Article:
Problem solving is at the heart of the NRICH site. All the problems
give learners opportunities to learn, develop or use mathematical
concepts and skills. Read here for more information.
A Sudoku with a twist.
Four numbers on an intersection that need to be placed in the
surrounding cells. That is all you need to know to solve this
You need to find the values of the stars before you can apply normal Sudoku rules.
This is a variation of sudoku which contains a set of special clue-numbers. Each set of 4 small digits stands for the numbers in the four cells of the grid adjacent to this set.
Solve the equations to identify the clue numbers in this Sudoku problem.
It is possible to identify a particular card out of a pack of 15
with the use of some mathematical reasoning. What is this reasoning
and can it be applied to other numbers of cards?
The challenge is to find the values of the variables if you are to
solve this Sudoku.
Label the joints and legs of these graph theory caterpillars so that the vertex sums are all equal.
Imagine a stack of numbered cards with one on top. Discard the top,
put the next card to the bottom and repeat continuously. Can you
predict the last card?
Label this plum tree graph to make it totally magic!
We're excited about this new program for drawing beautiful mathematical designs. Can you work out how we made our first few pictures and, even better, share your most elegant solutions with us?
You have twelve weights, one of which is different from the rest.
Using just 3 weighings, can you identify which weight is the odd
one out, and whether it is heavier or lighter than the rest?
This article for teachers describes several games, found on the
site, all of which have a related structure that can be used to
develop the skills of strategic planning.
You are given the Lowest Common Multiples of sets of digits. Find
the digits and then solve the Sudoku.
Whenever a monkey has peaches, he always keeps a fraction of them each day, gives the rest away, and then eats one. How long could he make his peaches last for?
This Sudoku combines all four arithmetic operations.
Remember that you want someone following behind you to see where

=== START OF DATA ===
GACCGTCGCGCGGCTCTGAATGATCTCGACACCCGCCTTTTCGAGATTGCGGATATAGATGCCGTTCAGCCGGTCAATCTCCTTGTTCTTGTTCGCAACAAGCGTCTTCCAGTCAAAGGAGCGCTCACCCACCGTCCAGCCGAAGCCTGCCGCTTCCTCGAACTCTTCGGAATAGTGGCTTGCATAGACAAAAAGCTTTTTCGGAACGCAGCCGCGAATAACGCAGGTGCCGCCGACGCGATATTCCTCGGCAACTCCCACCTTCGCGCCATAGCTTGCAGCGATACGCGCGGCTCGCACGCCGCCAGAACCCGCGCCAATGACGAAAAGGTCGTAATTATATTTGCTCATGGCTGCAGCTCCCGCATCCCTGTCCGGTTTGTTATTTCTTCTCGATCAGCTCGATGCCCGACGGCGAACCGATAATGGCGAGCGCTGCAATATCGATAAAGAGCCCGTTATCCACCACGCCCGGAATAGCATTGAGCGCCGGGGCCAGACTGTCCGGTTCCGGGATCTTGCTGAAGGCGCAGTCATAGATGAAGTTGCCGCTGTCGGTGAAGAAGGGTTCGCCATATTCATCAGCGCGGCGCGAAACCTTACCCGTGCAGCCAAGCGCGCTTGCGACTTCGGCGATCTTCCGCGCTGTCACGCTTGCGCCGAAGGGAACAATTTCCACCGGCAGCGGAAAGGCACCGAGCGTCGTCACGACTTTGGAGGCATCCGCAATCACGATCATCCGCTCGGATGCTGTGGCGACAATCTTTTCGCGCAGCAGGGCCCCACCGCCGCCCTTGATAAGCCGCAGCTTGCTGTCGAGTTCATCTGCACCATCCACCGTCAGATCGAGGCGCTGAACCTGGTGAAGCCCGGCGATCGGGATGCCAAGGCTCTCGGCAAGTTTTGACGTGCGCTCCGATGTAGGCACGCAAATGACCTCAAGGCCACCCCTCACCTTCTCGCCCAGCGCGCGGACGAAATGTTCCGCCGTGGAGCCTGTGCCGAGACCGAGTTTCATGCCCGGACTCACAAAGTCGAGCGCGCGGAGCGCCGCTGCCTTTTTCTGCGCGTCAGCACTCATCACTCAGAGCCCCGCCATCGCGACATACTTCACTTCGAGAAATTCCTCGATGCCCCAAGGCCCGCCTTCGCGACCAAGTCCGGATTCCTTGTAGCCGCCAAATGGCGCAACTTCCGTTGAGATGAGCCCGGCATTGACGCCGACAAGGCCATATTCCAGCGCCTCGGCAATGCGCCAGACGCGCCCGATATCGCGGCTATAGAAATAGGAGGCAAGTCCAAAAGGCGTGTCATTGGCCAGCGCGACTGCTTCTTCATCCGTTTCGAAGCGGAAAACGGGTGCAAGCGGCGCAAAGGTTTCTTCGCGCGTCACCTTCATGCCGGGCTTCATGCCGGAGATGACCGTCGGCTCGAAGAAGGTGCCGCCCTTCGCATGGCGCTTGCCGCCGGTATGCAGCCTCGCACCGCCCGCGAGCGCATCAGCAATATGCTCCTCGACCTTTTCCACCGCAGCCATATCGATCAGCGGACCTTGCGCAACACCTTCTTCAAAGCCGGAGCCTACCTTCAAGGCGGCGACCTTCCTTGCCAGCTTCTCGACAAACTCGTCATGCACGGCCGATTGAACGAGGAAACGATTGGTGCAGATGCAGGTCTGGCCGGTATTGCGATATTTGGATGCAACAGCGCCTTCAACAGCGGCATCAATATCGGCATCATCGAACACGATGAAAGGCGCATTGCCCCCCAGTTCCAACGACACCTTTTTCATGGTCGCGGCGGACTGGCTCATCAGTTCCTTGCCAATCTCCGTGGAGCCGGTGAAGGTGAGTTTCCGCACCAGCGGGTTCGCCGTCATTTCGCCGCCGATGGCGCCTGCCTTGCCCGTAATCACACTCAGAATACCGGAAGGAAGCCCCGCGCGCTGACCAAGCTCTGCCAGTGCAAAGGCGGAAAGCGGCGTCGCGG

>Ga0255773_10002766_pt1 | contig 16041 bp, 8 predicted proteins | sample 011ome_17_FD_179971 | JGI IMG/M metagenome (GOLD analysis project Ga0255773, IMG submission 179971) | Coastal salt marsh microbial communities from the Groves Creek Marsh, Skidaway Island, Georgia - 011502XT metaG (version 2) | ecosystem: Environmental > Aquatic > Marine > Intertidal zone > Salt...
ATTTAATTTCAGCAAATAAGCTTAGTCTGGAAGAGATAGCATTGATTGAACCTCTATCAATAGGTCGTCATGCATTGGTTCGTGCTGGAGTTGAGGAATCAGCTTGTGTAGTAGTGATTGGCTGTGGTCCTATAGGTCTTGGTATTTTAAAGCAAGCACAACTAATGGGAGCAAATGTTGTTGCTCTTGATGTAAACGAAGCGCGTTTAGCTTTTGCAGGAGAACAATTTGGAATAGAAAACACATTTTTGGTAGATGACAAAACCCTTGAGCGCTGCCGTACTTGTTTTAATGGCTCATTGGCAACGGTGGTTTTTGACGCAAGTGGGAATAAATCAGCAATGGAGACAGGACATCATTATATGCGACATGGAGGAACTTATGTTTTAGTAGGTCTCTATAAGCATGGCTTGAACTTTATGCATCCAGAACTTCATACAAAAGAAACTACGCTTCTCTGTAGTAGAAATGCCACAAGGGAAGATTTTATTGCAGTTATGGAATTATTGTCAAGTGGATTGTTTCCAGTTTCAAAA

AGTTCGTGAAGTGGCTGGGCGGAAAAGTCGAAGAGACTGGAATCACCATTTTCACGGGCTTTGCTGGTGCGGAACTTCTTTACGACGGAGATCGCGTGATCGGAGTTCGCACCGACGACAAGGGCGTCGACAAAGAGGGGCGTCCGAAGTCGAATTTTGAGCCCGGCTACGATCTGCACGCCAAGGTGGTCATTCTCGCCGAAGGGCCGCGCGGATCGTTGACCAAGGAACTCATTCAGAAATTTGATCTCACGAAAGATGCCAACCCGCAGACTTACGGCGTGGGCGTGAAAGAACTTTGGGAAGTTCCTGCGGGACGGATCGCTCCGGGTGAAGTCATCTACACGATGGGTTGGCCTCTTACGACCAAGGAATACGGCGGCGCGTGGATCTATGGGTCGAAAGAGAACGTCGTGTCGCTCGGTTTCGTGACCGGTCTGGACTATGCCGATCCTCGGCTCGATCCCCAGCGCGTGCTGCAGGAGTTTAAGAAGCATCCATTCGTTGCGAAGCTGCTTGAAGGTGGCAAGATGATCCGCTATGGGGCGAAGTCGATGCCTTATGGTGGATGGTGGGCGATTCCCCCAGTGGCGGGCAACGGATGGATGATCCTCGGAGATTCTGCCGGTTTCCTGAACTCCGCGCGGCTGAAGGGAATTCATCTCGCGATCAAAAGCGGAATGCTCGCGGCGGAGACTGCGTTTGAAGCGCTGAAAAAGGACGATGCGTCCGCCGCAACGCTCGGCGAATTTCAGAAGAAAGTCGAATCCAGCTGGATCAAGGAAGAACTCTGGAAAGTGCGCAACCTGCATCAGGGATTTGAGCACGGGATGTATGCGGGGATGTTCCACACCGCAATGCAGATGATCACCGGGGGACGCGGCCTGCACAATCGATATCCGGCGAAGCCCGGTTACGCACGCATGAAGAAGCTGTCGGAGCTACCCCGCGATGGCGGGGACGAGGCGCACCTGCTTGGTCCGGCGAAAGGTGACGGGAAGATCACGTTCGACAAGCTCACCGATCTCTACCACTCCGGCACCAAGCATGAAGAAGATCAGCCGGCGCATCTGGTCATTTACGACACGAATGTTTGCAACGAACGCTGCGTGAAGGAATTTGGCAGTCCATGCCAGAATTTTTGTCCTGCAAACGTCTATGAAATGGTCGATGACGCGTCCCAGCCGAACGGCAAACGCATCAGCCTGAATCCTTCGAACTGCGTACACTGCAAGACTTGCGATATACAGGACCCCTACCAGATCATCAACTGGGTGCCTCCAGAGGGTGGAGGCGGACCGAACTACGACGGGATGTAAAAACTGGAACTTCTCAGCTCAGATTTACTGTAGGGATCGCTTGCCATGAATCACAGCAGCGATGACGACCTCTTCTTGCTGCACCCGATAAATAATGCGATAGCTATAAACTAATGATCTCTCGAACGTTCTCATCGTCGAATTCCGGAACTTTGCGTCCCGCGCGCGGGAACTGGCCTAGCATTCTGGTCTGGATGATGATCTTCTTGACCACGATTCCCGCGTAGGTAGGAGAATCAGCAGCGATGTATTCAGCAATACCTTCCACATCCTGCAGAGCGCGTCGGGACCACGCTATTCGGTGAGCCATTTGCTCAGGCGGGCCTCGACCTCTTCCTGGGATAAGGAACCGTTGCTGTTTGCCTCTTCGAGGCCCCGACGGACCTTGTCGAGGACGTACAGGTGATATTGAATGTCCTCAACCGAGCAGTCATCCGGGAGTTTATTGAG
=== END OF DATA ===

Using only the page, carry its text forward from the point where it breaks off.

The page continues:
you went. Can yo work out how these patterns were created and
Pentagram Pylons - can you elegantly recreate them? Or, the
European flag in LOGO - what poses the greater problem?
A Sudoku with clues as ratios.
This second Sudoku article discusses "Corresponding Sudokus" which are pairs of Sudokus with terms that can be matched using a substitution rule.
Can you recreate these designs? What are the basic units? What
movement is required between each unit? Some elegant use of
procedures will help - variables not essential.
The clues for this Sudoku are the product of the numbers in adjacent squares.
Just four procedures were used to produce a design. How was it
done? Can you be systematic and elegant so that someone can follow
60 pieces and a challenge. What can you make and how many of the
pieces can you use creating skeleton polyhedra?
This pair of linked Sudokus matches letters with numbers and hides a seasonal greeting. Can you find it?
Use the clues about the shaded areas to help solve this sudoku
A pair of Sudoku puzzles that together lead to a complete solution.
This Sudoku puzzle can be solved with the help of small clue-numbers on the border lines between pairs of neighbouring squares of the grid.
Use the differences to find the solution to this Sudoku.
Four small numbers give the clue to the contents of the four
Given the products of diagonally opposite cells - can you complete this Sudoku?
Each of the main diagonals of this sudoku must contain the numbers
1 to 9 and each rectangle width the numbers 1 to 4.
A Sudoku that uses transformations as supporting clues.
A Sudoku with clues as ratios or fractions.
Two sudokus in one. Challenge yourself to make the necessary
This Sudoku, based on differences. Using the one clue number can you find the solution?
This Sudoku requires you to do some working backwards before working forwards.
Arrange the digits 1, 1, 2, 2, 3 and 3 so that between the two 1's
there is one digit, between the two 2's there are two digits, and
between the two 3's there are three digits.
Take three whole numbers. The differences between them give you
three new numbers. Find the differences between the new numbers and
keep repeating this. What happens?
A Sudoku with clues given as sums of entries.
A particular technique for solving Sudoku puzzles, known as "naked pair", is explained in this easy-to-read article.
A pair of Sudokus with lots in common. In fact they are the same problem but rearranged. Can you find how they relate to solve them both?
This sudoku requires you to have "double vision" - two Sudoku's for
the price of one
Can you use your powers of logic and deduction to work out the missing information in these sporty situations?
The puzzle can be solved by finding the values of the unknown digits (all indicated by asterisks) in the squares of the $9\times9$ grid.
Solve this Sudoku puzzle whose clues are in the form of sums of the
numbers which should appear in diagonal opposite cells.